- A fixed-rate home equity loan is an alternative to refinancing with a traditional mortgage.
- Closing costs and other fees associated with fixed-rate home equity loans are typically lower than other types of refinancing options.
- Fixed-rate home equity loans offer several advantages over other types of refinancing.
I loathe paying unnecessary fees. I’d rather get something of value for my money. My husband will tell you: I will almost always buy more to get free shipping. Which brings me to my topic of taking advantage of lower mortgage interest rates without paying excessive fees, like closing costs.
Many mortgage companies will encourage you to lump closing costs into the new mortgage—as if you’re not still paying those costs. I’m not a fan of increasing a loan balance with fees and paying interest on those fees.
One way around paying unnecessary fees is to refinance with a fixed-rate home equity loan. The application fee for a fixed-rate home equity loan is typically less than a couple hundred dollars versus thousands of dollars for a traditional mortgage. To be sure you understand the actual cost of refinancing ask the lender for full disclosure up front of all fees, as well as whether they require an appraisal.
Other advantages of refinancing with a fixed-rate home equity loan over a traditional mortgage:
- The term is flexible: You can choose whatever term you want. If you want to keep your monthly payments at about the same amount, you can use the lower interest rate to reduce the number of years until your loan is paid off.
- If interest rates fall, you can refinance: With traditional mortgages you want to minimize how many times you refinance because of the fees. With a fixed-rate home equity loan, fees are generally insignificant. A note of caution: When you refinance you’re paying off the previous loan, so make sure your loan doesn’t include a penalty for paying it off before the end of your term.
- Rates don’t have to move as much to make a fixed-rate home equity loan attractive: With a traditional mortgage and associated closing costs, the interest rate has to move significantly to make refinancing reasonable. You can use a refinance calculator to determine when it makes sense. Given the low expenses associated with fixed-rate home equity loans, even a small move lower could make refinancing worthwhile.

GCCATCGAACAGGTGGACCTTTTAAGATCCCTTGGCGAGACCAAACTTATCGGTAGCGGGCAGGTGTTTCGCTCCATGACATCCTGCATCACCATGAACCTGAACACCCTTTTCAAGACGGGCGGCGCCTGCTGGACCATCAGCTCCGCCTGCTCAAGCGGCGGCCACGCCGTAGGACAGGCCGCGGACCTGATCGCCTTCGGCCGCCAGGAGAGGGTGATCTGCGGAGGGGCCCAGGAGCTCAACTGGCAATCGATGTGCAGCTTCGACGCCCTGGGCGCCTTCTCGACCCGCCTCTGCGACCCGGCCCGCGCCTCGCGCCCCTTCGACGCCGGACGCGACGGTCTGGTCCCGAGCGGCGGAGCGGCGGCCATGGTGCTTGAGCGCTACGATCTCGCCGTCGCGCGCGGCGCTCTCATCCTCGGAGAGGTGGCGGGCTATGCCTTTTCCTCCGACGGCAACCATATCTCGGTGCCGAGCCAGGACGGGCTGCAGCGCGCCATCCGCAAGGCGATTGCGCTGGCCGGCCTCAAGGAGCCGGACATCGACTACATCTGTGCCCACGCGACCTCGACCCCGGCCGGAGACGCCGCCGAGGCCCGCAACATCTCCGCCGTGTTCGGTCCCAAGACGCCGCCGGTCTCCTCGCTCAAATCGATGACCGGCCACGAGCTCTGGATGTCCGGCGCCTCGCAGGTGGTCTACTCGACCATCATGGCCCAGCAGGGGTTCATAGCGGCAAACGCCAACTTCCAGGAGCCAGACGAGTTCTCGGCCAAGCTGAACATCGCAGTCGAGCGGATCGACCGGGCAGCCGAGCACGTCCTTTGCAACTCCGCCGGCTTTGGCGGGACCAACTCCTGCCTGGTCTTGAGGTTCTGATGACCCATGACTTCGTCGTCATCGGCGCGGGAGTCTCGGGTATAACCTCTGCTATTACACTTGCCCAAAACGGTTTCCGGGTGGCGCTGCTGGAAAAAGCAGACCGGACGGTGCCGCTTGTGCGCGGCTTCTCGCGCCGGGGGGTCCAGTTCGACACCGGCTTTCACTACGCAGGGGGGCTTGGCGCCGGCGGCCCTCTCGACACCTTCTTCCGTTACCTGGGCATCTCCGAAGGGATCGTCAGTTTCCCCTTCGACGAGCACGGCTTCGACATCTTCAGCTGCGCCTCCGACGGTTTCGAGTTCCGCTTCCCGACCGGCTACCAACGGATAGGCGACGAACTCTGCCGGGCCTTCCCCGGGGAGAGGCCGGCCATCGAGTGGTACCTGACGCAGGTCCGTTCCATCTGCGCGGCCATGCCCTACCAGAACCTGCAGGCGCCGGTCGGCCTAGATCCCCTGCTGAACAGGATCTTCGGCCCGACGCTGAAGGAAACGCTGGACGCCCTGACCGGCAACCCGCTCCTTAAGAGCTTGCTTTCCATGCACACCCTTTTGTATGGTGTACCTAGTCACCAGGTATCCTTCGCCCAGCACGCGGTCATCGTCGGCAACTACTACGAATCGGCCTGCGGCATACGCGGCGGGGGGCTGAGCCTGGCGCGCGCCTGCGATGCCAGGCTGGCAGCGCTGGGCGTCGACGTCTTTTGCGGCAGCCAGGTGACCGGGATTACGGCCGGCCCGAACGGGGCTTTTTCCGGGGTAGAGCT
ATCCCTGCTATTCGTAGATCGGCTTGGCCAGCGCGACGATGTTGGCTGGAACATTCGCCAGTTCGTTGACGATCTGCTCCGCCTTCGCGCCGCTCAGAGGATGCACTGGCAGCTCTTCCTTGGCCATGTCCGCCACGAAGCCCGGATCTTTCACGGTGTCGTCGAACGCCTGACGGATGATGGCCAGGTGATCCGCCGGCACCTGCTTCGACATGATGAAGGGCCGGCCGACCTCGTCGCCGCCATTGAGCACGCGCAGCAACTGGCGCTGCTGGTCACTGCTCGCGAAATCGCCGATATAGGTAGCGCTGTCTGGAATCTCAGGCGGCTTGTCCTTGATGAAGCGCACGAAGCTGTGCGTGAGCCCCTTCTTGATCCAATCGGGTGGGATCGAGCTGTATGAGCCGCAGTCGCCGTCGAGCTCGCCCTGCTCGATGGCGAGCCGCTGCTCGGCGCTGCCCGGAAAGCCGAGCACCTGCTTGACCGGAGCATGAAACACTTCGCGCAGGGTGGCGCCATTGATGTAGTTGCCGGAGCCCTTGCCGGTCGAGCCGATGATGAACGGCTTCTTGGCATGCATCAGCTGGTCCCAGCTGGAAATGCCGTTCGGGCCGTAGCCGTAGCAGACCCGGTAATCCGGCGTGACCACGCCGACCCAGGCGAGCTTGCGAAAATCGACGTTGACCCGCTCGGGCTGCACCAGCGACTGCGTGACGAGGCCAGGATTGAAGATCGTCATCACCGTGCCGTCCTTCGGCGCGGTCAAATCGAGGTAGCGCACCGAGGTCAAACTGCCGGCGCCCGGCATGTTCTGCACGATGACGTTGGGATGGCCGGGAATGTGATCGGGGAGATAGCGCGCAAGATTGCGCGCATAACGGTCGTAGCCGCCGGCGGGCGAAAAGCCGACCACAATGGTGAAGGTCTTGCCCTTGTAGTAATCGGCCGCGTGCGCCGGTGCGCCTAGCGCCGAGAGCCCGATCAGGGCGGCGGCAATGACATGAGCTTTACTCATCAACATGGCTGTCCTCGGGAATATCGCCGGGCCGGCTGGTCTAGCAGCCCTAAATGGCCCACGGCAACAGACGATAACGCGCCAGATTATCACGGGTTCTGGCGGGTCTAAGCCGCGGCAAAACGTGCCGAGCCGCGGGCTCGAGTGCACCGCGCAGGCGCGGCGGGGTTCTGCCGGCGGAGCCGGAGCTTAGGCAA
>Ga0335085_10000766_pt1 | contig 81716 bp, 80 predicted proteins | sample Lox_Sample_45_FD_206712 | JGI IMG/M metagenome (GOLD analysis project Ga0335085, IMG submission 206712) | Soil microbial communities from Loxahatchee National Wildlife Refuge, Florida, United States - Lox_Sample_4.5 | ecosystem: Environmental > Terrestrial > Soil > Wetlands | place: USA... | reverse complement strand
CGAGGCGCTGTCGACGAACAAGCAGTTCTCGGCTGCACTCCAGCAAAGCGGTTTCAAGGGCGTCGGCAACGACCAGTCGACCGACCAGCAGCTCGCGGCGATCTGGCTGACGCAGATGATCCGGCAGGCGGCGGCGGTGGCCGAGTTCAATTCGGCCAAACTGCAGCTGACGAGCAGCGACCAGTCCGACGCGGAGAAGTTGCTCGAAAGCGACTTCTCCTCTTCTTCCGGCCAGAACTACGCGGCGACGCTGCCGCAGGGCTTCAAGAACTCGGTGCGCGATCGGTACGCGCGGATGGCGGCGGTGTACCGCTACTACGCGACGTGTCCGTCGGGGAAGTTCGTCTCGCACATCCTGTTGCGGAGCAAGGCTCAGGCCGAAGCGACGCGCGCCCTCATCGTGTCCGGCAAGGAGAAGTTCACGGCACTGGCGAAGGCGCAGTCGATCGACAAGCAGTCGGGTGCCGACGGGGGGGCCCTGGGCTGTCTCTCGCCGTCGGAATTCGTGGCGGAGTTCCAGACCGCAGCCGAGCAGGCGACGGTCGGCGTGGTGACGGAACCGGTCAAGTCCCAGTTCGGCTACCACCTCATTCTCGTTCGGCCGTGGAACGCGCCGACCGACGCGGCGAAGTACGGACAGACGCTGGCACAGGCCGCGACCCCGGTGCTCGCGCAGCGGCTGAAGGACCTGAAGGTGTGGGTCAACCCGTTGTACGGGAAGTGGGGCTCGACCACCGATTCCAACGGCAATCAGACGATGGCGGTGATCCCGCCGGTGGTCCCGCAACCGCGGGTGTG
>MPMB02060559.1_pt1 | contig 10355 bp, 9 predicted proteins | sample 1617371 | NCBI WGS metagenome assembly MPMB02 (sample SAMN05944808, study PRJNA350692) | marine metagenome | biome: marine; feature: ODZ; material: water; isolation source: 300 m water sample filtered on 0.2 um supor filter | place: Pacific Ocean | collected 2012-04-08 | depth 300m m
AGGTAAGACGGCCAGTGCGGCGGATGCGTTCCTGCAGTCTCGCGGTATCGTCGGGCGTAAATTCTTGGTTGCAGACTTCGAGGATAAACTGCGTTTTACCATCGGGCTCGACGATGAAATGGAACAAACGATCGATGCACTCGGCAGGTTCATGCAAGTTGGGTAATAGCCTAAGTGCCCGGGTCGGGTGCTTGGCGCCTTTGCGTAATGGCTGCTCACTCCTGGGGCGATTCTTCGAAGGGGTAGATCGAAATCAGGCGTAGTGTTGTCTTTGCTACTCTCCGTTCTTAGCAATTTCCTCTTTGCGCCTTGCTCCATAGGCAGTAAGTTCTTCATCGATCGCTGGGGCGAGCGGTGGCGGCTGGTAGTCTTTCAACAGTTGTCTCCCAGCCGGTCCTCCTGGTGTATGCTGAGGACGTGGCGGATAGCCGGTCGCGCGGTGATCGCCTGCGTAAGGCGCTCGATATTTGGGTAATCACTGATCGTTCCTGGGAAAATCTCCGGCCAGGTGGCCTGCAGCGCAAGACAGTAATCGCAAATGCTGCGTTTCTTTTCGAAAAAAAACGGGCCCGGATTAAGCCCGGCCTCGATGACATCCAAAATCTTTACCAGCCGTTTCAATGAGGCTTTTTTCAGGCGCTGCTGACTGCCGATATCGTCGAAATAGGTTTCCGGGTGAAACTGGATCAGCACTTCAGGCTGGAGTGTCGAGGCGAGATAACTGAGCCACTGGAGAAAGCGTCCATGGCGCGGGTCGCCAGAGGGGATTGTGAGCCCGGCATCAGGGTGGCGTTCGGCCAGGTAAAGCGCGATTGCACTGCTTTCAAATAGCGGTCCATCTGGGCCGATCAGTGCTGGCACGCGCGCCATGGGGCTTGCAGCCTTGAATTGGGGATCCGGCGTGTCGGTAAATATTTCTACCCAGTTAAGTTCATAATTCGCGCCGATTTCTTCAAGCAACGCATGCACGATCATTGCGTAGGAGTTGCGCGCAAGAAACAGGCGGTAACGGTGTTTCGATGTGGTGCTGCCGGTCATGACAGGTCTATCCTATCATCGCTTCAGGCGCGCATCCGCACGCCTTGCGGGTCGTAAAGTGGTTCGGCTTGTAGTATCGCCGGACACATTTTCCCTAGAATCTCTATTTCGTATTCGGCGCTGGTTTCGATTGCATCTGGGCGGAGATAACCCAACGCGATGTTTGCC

- Closing may be faster: There may be fewer requirements for a home equity loan, which should move the process along faster.
Some additional items to be aware of:
- Interest may be deductible: If you itemize, you can deduct the interest you pay on a fixed-rate home equity loan, subject to the IRS limits.
- Your rate could differ based on the loan amount: Rates are typically lower on bigger loans, so make sure you know the rate for the amount you are looking to borrow.
- You might not be able to escrow with a fixed-rate home equity loan: If not, you will have to save for and pay the taxes and insurance instead of the bank making the payment from an escrow account.
- Choose fixed over variable: Make sure you are requesting a fixed-rate loan and not a variable-rate loan or home equity line of credit. Those rates may be lower at the time than your fixed rate, but as rates go up so will they.
- Home equity rates are usually higher than traditional mortgage rates: However, the difference can be made up easily by the saved closing costs. Also, make sure to shop around with different banks. Rates can vary significantly.
- The percent borrowed may be lower: Typically, you can borrow up to 80 percent of the current value of your home, though this may vary depending on the lender. You might also have an option to borrow more at a higher interest rate.
- New Loans have an impact on your credit score: The longer your credit history with any loan, the better it is for your score. Every time you refinance, you start a new loan term. A new loan reduces the overall average length of your credit account history, which can negatively impact your credit score.
If you have questions about refinancing with a fixed-rate home equity loan, contact your HBKS financial advisor. We can help you calculate whether this option makes sense for you. We’ll run several scenarios to determine which loan will save you the most.
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